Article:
What Collectors Need to Know about NFTs

Source | Artsy

The art market’s fascination with non-fungible tokens, or NFTs, has reached a fever pitch over the past two weeks

On February 25th, Christie’s launched an online auction of an NFT-based digital artwork by the artist Beeple (real name Mike Winkelmann), with no estimate and an opening price of $100. The work, Everydays: The First 5000 Days (2021), ultimately sold for an astounding $69.3 million, setting an all-time record for a digital artwork and making Beeple the third-most expensive living artist at auction (behind Jeff Koons and David Hockney). In that time, another digital artwork by Beeple, Crossroad (2020), sold for $6.6 million on the NFT marketplace Nifty Gateway. The seller, Miami-based collector and co-founder of the Gallery of Crypto Art Pablo Rodriguez-Fraile, had spent nearly $67,000 to buy the work in October 2020. Its value increased more than 100-fold in that four-month span.As Rodriguez-Fraile sees it, the current craze for NFTs (or, colloquially, “nifties”) is the result of several factors, including unprecedented interest in digital assets as millions of people around the world have spent much of the past year confined and on their computers because of COVID-19. Another set of factors has to do with the performances of financial markets over that same period, from the buoyant stock market to the value of leading cryptocurrencies including Bitcoin and Ether soaring to record highs.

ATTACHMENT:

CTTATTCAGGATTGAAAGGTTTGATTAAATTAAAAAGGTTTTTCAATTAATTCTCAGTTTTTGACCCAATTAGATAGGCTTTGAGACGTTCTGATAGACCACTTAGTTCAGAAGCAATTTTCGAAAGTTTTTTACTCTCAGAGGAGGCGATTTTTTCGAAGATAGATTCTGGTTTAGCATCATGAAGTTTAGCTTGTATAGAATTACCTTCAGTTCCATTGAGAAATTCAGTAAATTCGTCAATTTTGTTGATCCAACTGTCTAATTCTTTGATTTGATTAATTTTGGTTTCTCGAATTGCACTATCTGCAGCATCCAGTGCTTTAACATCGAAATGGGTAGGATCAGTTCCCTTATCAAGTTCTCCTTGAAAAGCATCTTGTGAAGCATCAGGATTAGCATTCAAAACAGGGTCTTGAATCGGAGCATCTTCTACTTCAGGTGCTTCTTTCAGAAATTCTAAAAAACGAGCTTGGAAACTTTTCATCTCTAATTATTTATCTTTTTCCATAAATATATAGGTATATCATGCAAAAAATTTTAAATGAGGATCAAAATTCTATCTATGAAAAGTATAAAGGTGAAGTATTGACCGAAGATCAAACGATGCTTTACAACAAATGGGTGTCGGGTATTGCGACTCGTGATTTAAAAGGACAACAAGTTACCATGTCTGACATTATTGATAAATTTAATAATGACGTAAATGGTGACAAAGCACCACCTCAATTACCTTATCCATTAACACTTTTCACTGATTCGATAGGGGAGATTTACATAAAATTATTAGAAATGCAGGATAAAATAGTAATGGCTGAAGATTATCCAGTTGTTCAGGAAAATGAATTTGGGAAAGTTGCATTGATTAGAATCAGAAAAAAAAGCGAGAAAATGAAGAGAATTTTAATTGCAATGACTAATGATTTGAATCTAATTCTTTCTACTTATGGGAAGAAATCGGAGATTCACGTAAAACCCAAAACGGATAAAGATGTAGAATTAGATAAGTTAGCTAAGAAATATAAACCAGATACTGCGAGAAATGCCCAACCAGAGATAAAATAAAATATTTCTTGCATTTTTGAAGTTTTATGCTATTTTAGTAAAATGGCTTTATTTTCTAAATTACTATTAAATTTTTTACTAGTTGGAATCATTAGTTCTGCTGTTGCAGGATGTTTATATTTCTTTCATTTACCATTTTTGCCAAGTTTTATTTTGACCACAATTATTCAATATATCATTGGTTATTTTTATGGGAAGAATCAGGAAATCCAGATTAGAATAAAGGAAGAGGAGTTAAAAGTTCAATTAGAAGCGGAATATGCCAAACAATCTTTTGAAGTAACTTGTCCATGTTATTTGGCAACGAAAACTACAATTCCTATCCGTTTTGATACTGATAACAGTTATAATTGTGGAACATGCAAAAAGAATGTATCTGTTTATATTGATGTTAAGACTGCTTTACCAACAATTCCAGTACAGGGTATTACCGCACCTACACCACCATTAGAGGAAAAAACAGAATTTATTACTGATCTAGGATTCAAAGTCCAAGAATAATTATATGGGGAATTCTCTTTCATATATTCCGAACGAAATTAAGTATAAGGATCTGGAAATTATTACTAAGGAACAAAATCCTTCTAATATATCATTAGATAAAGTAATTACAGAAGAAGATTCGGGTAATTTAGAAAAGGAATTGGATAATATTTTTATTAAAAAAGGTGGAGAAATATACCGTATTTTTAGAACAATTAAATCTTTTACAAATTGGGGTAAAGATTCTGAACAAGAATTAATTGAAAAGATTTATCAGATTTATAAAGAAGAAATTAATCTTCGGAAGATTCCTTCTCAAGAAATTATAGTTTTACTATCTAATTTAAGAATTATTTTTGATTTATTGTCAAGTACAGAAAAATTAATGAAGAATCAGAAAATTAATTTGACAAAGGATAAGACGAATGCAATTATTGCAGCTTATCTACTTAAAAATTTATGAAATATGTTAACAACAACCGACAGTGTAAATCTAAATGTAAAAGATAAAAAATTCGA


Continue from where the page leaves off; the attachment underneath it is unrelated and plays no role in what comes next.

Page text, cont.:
Acid House | Collectible NFTs